Haroula Tsalpara has been hailed as the modern-day Roza Eskenazi or Rita Abatzi with her in-depth vocal exploration of popular singers from early twentieth-century Greece and Asia Minor.
Now, Haroula is bringing her star power direct from Greece to serenade the Greek community in Melbourne and Sydney. Joining her on stage will be Kostas Papapanagiotou, Jenny Dixon, Niko Papadimitriou and Con Kalamaras.
Tell me a bit about your upbringing. Where does your passion for music come from?
I remember my father singing to me and playing guitar. My mother also tells me often that when I was born, she made a unique collection of lullabies, mostly Manos Hatzidakis music. There was a lot of music at home, Hatzidakis, Theodorakis, world music, classical music. I started learning music at the age of four maybe, and music is with me since then. I assume I kept on with music because it was easier for me than other things.
Do you have a favourite genre of music you prefer to perform? Why / Why not?
I think my favourite genre is generally what we call Greek-speaking Eastern Mediterranean music. Also known as “rebetika,” “cafe aman songs,” “laika,” “traditional.” I think I found my cultural, political and musical identity in that repertoire. These genres are my main influence in any of my attempts to make new music.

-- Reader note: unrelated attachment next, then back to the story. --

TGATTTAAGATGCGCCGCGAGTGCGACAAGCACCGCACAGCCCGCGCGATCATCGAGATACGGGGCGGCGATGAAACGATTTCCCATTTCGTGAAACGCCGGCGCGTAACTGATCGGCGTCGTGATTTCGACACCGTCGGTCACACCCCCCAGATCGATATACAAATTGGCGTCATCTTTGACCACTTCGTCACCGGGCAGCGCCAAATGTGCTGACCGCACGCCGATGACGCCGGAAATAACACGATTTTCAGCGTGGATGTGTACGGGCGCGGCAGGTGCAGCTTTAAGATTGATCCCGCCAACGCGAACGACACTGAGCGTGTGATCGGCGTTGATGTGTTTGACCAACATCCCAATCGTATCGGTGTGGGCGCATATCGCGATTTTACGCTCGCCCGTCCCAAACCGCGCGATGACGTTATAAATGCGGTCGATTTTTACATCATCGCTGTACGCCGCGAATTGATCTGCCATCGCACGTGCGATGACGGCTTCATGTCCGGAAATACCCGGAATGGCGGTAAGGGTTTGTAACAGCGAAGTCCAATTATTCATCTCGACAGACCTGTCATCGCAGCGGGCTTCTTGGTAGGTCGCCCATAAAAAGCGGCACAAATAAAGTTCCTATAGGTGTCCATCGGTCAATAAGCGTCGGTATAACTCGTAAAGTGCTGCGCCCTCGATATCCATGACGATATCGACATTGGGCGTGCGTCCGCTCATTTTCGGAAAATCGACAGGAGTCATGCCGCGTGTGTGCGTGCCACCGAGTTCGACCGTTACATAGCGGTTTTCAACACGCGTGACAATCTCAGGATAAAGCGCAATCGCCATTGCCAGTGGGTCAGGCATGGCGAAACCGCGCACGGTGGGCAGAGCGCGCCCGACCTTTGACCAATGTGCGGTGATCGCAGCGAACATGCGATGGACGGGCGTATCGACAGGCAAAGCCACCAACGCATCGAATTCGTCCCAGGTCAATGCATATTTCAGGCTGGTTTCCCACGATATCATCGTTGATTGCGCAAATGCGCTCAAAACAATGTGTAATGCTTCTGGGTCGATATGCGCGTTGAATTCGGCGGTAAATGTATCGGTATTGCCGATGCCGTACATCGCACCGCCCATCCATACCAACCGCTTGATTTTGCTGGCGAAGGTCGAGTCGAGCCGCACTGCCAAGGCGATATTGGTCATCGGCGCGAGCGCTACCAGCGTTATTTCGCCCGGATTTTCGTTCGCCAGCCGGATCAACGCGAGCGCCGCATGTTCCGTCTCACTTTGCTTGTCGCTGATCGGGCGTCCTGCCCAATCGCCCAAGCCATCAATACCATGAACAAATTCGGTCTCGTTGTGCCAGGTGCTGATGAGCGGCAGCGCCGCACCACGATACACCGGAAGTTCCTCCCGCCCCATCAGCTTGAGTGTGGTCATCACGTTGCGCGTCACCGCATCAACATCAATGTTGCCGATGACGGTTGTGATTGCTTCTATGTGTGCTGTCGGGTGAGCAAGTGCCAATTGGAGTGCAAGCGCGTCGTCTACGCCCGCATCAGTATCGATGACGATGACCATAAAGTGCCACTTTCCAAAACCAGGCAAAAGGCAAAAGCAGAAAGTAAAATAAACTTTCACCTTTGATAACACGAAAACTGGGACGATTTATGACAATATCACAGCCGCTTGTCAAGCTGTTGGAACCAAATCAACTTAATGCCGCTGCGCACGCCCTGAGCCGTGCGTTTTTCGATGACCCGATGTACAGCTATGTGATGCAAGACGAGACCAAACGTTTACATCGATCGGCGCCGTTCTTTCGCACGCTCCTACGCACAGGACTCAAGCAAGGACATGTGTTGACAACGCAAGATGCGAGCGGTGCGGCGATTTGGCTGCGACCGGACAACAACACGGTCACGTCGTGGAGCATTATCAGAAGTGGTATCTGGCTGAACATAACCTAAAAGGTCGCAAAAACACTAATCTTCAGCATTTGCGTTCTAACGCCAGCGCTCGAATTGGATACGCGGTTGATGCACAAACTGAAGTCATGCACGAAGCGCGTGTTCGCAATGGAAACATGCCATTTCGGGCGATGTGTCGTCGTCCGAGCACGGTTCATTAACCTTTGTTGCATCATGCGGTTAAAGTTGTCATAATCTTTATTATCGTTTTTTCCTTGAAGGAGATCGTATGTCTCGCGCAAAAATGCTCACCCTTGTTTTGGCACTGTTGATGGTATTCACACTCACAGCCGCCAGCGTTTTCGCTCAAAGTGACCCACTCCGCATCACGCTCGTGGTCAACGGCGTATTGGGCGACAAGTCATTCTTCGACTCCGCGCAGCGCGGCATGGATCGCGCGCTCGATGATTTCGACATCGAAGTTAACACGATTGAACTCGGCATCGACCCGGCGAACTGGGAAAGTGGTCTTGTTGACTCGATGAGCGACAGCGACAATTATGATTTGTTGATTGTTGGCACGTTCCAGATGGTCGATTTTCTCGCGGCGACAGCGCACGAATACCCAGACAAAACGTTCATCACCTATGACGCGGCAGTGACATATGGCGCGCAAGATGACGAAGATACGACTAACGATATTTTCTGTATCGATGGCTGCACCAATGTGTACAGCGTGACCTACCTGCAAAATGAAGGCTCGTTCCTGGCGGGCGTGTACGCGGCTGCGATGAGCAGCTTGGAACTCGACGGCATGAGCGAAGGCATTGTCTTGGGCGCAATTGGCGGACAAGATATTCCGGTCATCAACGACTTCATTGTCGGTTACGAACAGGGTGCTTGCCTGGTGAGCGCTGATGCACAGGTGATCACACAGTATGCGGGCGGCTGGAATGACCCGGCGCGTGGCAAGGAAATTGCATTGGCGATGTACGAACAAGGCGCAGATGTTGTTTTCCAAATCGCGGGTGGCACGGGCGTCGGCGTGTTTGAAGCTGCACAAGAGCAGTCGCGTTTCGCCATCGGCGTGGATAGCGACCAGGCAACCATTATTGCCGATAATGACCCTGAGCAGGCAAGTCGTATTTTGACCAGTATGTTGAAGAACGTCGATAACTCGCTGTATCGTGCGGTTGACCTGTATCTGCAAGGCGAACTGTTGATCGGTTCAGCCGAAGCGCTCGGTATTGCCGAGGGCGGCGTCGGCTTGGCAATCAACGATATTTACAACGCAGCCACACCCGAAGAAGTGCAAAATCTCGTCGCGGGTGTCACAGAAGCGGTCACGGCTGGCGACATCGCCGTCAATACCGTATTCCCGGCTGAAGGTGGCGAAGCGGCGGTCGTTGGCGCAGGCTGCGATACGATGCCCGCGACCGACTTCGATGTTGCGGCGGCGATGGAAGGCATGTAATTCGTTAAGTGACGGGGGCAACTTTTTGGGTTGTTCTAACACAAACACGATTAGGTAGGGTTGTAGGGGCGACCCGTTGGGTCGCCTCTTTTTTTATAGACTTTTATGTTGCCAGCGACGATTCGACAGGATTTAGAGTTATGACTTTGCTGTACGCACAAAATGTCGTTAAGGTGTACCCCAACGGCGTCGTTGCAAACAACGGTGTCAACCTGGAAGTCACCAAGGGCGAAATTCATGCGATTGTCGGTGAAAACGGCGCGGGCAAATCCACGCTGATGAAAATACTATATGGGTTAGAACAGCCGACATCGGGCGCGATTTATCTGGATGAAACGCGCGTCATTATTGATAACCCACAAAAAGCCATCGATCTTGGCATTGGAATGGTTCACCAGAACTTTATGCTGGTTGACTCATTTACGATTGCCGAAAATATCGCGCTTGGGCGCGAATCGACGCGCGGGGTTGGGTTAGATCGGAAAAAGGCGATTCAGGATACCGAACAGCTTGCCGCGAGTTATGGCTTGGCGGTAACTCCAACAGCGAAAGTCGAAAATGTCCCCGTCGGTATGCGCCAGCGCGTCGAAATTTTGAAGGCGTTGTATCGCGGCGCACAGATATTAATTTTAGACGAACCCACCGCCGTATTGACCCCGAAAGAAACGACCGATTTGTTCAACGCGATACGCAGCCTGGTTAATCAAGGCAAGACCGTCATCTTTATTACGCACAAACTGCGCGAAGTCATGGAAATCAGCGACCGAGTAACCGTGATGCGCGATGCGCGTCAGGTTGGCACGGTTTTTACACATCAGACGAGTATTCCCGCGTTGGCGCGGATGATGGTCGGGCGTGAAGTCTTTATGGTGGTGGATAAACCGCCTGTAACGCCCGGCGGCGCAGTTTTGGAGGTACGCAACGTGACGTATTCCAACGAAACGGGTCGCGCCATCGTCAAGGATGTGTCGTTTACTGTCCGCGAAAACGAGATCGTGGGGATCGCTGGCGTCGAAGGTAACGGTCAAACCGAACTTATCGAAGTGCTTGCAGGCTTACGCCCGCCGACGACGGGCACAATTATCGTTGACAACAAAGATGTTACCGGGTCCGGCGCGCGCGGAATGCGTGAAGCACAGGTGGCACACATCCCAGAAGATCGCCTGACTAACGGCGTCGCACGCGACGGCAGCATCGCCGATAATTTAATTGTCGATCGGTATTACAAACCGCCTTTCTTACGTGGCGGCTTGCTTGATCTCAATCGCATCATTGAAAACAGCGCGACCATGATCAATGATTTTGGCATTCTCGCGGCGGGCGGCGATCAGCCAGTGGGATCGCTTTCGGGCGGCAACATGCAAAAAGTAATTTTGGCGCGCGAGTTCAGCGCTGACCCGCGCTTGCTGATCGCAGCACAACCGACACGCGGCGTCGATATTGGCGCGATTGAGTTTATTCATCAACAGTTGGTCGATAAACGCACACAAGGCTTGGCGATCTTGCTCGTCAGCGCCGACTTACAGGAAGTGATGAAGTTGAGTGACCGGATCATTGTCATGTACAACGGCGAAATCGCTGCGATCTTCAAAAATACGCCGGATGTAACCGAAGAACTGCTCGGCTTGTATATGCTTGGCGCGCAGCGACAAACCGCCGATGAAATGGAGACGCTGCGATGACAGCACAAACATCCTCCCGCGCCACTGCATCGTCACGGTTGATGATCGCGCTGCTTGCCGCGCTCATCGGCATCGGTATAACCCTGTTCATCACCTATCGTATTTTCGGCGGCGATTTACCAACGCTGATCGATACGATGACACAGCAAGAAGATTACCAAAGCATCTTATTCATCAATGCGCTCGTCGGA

You’re known for breathing new life into old songs while staying true to the form of rebetika and Smyrneika. Why do you think it’s important to maintain the authenticity of old music genres, but also bring them into the new generation? How do you do this?
I was mesmerised by the sound of the 78 rpm recordings. I found a lost world there, a world much closer to me than the world I lived in. And I think it was not only me that felt like this. I loved the way people sung and spoke back then, the way they actually pronounce the words. Also, I loved their way of playing together, loyal to the power of the team, and not to one person. I loved the way those people were at peace with imperfection. I also loved their way of playing, which might seem kind of “unorthodox” to our ears. So I try not to mimic their music, but to understand their way of thinking. I believe we can still learn a lot from them.
What can people expect from your Australian tour?
If they are Greek, they should expect to listen to songs familiar to them, and some others I would like to introduce to them. If not Greek, I will be glad to introduce them to Greek music and spirit!
Is there anything else you’d like to say?
I’m so excited to come to Australia in order to do what I still love most in my life: Play music! I’m also very happy to play with Kostas Papapanagiotou, I’ve heard so much of him, and of course dear Con Kalamaras, whom I already know from Greece, Jenny Dixon and Niko Papadimitriou! Australia, here I come!